Enbridge Pipelines Inc. Line 3 is an 860mm (34 inch), API 5LX Grade X52 pipeline with nominal wall thickness ranging from 7.14 mm to 12.5 mm. The Canadian portion of the Line runs from Edmonton, Alberta to Gretna, Manitoba. It was constructed between 1963 and 1969 in a series of loops designed to increase the capacity of the Enbridge system. Until 1999 the pipeline operated in a looped configuration with neighboring 24 inch and 48 inch pipelines. Line 3 downstream of Kerrobert, Saskatchewan began operating in straight 34 inch configuration in 1999 following completion of the first phase expansion project known as Terrace Expansion Project that connects the (48 inch) loops with a new (36 inch) pipeline.

In 1997, the Pipetronix (now PII) Ultrascan CD in-line inspection tool was run for 283 km from Cromer to Gretna, Manitoba, to identify long seam cracking and pipe body stress corrosion cracking. This section of the line is comprised primarily of pipe manufactured with a double submerged arc welded long seam with short sections of pipe having electric resistance welded long seams.

There were two primary objectives set forth in this inspection project. The first was to assess the integrity of this section of Line 3 and identify anomalies, which might affect the future operation of the pipeline. The second objective was to evaluate the performance of the Ultrascan CD tool and determine its potential role in the Enbridge integrity program.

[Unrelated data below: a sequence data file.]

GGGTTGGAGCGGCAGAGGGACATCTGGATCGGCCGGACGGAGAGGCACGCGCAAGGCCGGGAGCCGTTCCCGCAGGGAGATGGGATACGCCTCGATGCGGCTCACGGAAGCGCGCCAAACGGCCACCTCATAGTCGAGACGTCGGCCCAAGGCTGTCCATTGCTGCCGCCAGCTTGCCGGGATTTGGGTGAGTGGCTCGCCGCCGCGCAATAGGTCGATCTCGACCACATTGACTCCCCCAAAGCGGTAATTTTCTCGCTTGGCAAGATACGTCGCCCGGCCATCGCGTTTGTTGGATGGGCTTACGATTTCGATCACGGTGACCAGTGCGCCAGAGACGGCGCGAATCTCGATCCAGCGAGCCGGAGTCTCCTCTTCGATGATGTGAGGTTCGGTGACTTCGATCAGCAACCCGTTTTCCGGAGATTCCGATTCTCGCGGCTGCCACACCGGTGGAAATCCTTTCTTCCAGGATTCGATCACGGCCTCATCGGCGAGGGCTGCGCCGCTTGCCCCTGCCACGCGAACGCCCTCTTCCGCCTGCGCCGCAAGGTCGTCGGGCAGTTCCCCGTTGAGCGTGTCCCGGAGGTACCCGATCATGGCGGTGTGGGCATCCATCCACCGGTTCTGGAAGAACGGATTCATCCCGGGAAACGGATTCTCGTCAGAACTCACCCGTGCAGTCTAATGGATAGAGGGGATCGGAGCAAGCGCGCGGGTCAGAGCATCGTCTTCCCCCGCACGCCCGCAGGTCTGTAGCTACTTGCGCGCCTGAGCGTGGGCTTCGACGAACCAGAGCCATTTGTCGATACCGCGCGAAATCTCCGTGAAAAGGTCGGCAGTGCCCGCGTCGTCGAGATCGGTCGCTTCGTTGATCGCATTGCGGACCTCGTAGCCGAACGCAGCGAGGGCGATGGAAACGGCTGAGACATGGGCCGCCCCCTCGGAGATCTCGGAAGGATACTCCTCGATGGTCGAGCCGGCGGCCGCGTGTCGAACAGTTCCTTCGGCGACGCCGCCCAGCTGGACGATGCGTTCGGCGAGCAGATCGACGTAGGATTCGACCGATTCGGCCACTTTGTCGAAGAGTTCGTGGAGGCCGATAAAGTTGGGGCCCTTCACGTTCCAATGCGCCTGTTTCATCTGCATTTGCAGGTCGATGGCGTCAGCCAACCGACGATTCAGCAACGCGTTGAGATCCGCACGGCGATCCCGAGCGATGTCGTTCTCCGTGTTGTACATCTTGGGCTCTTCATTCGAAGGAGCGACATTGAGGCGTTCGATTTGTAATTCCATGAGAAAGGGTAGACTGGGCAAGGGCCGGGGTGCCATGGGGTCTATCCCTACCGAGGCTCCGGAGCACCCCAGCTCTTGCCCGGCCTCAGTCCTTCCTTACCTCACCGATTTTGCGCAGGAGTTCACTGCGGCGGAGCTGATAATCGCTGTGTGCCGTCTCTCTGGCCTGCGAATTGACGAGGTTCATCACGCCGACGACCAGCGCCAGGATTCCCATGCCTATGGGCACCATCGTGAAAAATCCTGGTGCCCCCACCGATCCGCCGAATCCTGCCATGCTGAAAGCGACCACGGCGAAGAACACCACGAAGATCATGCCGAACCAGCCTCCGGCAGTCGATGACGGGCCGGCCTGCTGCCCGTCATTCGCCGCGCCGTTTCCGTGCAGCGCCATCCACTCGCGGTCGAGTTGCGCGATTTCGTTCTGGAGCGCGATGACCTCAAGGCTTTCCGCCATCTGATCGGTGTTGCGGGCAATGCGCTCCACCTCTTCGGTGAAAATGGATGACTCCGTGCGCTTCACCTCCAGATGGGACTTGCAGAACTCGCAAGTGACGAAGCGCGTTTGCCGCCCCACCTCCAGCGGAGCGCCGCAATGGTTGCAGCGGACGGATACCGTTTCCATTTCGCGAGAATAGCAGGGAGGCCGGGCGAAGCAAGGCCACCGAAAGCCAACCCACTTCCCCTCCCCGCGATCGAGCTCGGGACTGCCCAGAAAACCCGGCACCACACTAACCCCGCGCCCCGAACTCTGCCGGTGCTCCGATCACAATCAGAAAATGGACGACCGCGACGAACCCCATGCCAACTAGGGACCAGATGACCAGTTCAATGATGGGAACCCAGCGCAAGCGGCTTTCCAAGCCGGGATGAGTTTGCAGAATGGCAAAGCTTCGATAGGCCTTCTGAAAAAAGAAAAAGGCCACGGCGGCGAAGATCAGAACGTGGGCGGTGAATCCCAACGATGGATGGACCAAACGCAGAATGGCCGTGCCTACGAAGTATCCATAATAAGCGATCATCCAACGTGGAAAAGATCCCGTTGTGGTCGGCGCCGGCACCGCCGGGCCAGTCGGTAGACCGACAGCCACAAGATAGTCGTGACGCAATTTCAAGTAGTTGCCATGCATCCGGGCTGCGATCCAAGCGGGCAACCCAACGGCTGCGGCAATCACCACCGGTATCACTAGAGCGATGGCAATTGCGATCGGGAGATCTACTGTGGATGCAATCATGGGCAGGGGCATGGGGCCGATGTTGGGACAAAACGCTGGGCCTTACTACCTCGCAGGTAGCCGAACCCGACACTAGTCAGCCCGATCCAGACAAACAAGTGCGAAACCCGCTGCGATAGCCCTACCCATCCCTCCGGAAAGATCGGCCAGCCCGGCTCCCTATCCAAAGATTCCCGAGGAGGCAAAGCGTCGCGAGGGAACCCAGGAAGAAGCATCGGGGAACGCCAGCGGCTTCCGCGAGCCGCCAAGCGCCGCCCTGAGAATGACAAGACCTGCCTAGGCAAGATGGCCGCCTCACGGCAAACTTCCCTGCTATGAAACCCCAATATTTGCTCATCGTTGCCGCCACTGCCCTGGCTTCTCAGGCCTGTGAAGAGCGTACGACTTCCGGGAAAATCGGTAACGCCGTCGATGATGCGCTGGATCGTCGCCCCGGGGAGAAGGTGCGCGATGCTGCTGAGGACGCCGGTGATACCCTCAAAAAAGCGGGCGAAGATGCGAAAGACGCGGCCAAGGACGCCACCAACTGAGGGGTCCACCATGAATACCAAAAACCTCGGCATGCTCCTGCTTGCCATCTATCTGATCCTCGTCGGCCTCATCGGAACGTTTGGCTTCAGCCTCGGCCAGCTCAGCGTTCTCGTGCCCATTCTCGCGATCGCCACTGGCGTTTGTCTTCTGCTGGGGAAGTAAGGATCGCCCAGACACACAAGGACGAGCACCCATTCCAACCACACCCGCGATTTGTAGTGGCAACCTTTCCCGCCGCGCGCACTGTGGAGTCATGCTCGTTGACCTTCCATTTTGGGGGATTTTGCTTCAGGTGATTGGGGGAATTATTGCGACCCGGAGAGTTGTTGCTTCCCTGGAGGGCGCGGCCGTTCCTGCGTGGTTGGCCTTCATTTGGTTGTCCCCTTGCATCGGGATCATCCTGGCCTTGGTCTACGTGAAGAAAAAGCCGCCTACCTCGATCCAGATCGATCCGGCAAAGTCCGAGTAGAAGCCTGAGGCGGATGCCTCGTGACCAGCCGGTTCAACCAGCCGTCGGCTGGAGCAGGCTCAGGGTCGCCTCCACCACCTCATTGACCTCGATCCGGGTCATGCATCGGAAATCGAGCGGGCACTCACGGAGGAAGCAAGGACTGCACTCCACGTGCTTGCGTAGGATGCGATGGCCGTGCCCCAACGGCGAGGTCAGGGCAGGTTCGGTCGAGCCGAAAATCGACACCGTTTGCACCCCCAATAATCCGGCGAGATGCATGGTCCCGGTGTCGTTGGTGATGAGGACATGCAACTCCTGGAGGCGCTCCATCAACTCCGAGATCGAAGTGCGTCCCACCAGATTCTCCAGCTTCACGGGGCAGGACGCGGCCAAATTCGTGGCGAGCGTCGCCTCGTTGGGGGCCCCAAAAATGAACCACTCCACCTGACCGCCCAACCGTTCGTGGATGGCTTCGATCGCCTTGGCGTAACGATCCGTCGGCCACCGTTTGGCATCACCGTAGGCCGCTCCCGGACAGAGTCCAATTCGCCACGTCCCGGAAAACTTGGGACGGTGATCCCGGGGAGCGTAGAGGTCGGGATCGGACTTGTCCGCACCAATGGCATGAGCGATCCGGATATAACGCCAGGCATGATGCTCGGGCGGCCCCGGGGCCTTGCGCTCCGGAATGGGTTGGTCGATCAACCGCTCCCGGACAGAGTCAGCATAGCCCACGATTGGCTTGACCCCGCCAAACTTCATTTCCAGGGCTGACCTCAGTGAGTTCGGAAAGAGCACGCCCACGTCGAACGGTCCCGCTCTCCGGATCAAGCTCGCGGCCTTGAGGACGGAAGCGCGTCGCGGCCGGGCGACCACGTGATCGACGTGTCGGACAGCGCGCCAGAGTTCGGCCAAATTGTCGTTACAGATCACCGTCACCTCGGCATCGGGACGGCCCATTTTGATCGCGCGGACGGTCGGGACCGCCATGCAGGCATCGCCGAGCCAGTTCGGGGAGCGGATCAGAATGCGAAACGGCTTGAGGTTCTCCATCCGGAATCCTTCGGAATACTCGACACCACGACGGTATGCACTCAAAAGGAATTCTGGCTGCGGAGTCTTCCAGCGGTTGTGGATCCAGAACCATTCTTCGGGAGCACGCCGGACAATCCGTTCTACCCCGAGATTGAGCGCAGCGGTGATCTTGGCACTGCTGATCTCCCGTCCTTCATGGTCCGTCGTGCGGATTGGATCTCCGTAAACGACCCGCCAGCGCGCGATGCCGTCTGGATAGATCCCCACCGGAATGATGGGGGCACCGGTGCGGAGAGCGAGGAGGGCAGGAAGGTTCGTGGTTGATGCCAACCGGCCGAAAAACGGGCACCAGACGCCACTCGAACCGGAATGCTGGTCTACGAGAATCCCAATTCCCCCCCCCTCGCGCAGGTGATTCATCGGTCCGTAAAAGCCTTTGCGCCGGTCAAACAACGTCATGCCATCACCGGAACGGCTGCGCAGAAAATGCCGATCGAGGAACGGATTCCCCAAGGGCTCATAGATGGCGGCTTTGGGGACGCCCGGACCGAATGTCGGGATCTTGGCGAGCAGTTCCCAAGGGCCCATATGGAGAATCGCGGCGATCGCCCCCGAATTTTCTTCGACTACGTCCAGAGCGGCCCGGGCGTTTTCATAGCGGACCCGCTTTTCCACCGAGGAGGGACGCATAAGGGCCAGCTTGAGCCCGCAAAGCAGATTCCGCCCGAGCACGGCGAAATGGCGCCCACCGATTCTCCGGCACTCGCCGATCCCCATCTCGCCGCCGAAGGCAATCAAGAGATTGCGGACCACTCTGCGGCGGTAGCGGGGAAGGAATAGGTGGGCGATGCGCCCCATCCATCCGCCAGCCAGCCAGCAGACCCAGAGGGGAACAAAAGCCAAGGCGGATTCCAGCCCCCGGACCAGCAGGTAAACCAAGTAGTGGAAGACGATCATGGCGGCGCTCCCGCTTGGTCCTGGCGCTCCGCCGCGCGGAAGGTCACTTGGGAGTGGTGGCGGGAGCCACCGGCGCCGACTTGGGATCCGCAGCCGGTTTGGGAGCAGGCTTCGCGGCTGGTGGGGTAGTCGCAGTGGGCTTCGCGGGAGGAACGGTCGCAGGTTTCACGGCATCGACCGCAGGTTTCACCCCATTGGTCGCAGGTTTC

A series of excavations have been conducted based upon the analysis of this data and none of the indications identified were considered to be an immediate concern to the integrity of the pipeline. Notably, two of the excavations resulted in the detection of the first two “significant” SCC colonies (based upon the CEPA definition of significant) [1] found on the Enbridge system.

This paper will focus on the tool performance requirements established by Enbridge prior to the inspection run which include specific defect type and size and defects at a maximum sensitivity of the tool. In addition, the information obtained as a result of the excavation program and onsite inspection and assessments. The information gathered, from this program were useful in better understanding the tool tolerance in detecting such defects and to better differentiate between them.

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